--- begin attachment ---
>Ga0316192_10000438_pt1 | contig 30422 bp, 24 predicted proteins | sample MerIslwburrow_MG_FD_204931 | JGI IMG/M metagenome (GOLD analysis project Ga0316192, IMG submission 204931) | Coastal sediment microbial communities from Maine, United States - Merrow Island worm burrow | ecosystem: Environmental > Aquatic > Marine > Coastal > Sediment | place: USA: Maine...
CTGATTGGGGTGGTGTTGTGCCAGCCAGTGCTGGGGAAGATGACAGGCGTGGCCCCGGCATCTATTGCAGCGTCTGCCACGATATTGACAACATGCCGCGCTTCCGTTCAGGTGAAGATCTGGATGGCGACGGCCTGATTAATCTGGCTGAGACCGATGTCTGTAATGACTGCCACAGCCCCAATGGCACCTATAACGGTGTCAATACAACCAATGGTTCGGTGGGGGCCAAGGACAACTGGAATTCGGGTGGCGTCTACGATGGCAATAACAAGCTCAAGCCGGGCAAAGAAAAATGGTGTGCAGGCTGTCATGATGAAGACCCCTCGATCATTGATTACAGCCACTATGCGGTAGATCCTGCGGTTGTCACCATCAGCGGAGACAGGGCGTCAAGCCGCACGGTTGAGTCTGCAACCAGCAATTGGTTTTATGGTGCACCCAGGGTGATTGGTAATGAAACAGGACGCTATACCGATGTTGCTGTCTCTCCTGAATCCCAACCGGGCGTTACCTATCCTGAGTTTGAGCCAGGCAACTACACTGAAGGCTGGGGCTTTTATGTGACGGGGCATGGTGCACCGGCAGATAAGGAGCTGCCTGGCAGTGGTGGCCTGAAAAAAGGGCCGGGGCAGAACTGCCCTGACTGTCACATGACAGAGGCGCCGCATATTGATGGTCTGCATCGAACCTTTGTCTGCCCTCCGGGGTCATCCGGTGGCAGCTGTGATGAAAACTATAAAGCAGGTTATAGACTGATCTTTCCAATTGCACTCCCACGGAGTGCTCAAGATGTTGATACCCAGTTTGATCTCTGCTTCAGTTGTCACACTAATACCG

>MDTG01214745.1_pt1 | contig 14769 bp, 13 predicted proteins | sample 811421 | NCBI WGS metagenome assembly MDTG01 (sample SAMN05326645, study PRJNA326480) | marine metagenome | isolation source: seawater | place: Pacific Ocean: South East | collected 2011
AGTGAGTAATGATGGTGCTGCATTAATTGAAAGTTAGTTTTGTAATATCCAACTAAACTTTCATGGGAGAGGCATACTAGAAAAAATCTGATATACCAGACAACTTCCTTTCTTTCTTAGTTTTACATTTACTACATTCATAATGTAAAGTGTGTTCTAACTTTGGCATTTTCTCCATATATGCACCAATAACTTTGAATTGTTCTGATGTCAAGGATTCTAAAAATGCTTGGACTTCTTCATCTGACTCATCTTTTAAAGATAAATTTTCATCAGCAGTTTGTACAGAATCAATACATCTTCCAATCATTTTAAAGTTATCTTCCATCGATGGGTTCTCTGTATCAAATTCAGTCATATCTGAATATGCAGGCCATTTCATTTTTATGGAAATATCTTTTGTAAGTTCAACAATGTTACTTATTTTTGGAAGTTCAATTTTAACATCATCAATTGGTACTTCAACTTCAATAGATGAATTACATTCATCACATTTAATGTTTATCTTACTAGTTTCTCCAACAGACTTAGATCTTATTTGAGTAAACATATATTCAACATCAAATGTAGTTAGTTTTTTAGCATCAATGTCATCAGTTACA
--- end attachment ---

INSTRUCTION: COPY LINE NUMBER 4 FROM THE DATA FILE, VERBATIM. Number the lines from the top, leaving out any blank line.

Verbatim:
AGTGAGTAATGATGGTGCTGCATTAATTGAAAGTTAGTTTTGTAATATCCAACTAAACTTTCATGGGAGAGGCATACTAGAAAAAATCTGATATACCAGACAACTTCCTTTCTTTCTTAGTTTTACATTTACTACATTCATAATGTAAAGTGTGTTCTAACTTTGGCATTTTCTCCATATATGCACCAATAACTTTGAATTGTTCTGATGTCAAGGATTCTAAAAATGCTTGGACTTCTTCATCTGACTCATCTTTTAAAGATAAATTTTCATCAGCAGTTTGTACAGAATCAATACATCTTCCAATCATTTTAAAGTTATCTTCCATCGATGGGTTCTCTGTATCAAATTCAGTCATATCTGAATATGCAGGCCATTTCATTTTTATGGAAATATCTTTTGTAAGTTCAACAATGTTACTTATTTTTGGAAGTTCAATTTTAACATCATCAATTGGTACTTCAACTTCAATAGATGAATTACATTCATCACATTTAATGTTTATCTTACTAGTTTCTCCAACAGACTTAGATCTTATTTGAGTAAACATATATTCAACATCAAATGTAGTTAGTTTTTTAGCATCAATGTCATCAGTTACA